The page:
BARCELONA: Microsoft is confident the launch of its highly-anticipated Windows 8 platform will help drive sales of Windows Phone devices by making consumers more comfortable with the Metro interface.
Speaking to V3 at Mobile World Congress the firm's senior product manager for Windows Phone, Larry Lieberman, said while Microsoft was aware sales of the platform are still low, this will change in the future.
"The sales of Windows Phone could also be higher, but you have to remember it is a new platform. It is not a small investment from Microsoft, we believe that mobile phones are the future of computing so we are focused on bringing affordable technology to the masses," he said.
"The release of Windows 8 will help to drive sales of the Windows Phone platform as the Metro interface becomes common place on the desktop and we drive integration between the platforms," he said.
The comments were later echoed by the chief executives of HTC and Nokia who both said they believe the Windows Phone platform can compete directly with Apple's iOS devices and the Android.
Nokia chief Stephen Elop used his speaking slot at MWC to reiterate his mantra that there is an opportunity for a "third ecosystem" in the market.
"Our number one focus is to compete with Android. If a [Windows] device goes into someone's hand and they use it for a few minutes, they love it. We want to establish beachheads country by country for Window Phone and focus on retail shops and sales representives," he said.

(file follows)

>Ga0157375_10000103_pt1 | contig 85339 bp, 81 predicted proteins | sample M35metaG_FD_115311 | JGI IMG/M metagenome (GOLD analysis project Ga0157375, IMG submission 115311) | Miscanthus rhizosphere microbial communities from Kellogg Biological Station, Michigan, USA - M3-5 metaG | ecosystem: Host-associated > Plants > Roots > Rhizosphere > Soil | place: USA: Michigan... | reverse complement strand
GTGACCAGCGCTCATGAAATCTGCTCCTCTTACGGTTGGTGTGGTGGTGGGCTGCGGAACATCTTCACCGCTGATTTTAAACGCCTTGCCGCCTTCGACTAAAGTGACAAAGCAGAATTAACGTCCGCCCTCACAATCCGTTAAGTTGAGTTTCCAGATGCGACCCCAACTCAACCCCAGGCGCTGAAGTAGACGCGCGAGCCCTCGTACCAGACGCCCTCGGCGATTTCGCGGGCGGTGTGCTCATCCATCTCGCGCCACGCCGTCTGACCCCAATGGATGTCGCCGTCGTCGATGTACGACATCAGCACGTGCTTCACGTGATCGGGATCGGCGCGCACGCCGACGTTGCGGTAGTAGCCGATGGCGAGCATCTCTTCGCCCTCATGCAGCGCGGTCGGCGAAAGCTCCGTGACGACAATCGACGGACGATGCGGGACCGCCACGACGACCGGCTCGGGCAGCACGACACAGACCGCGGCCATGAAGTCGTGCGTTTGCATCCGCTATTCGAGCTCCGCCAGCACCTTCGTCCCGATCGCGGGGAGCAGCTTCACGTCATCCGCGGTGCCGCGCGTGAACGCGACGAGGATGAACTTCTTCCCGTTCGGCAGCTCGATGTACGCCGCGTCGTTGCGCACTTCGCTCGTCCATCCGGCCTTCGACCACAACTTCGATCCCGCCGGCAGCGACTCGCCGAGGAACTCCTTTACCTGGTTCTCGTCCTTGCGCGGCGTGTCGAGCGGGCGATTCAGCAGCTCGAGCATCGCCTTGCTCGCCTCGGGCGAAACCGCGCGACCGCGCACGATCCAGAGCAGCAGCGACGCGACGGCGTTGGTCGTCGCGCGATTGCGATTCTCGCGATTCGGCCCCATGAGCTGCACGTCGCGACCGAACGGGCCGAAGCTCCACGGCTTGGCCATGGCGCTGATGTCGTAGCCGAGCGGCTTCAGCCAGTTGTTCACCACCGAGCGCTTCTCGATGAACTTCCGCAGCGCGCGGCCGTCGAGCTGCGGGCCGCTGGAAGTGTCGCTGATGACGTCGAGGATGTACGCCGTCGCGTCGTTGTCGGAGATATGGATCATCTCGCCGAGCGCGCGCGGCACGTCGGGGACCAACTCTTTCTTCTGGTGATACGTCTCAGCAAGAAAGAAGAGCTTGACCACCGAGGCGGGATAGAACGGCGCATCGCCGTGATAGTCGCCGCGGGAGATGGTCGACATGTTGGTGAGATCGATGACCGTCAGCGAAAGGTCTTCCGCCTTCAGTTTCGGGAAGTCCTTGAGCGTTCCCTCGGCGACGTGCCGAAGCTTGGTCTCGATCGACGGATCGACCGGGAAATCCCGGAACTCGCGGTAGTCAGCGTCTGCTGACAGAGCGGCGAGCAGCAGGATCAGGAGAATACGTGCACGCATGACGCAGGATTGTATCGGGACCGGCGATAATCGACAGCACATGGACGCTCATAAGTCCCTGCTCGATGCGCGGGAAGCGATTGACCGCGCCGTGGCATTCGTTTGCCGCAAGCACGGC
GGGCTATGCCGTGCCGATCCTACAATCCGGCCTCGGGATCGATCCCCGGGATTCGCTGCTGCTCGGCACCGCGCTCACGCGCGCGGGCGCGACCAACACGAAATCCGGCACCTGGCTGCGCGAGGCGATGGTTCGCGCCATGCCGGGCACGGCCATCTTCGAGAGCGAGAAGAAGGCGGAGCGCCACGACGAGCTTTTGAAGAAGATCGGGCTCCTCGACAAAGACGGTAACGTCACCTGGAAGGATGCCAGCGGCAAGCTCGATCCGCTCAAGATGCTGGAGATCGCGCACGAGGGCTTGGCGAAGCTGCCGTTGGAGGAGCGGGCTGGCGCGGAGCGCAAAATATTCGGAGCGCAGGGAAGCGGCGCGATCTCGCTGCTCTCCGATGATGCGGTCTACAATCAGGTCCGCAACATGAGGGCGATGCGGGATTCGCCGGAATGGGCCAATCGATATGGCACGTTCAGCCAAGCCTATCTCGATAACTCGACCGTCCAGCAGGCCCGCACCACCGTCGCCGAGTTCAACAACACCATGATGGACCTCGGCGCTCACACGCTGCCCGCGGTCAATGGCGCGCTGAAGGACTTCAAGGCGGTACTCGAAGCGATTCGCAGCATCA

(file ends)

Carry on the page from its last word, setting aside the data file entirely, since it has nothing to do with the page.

However, the Nokia chief was forced to defend the its flagship Windows handset, the Lumia range's paltry sales figures to date, which has shipped just one million handsets compared to rivals as Samsung Galaxy S II, where 20 million have been sold.
"We released sales figures during the early weeks of the launch process and we're seeing steady growth day-by-day, week-by-week," Elop said during the Q&A session.
"You are comparing apples with oranges. The expectation for the Samsung Galaxy S II was different as it was released in an established ecosystem (Android). The Lumia range had to start from scratch with Windows Phone."
Meanwhile, Peter Chou, the chief executive of HTC, which also develops Windows Phone devices, said although market share of the platform is low at this time, the customer satisfaction rate is very high.
"The new Windows is positive. Although it will not be like Microsoft's PC market share, Windows Phone will be a strong ecosystem" he said.
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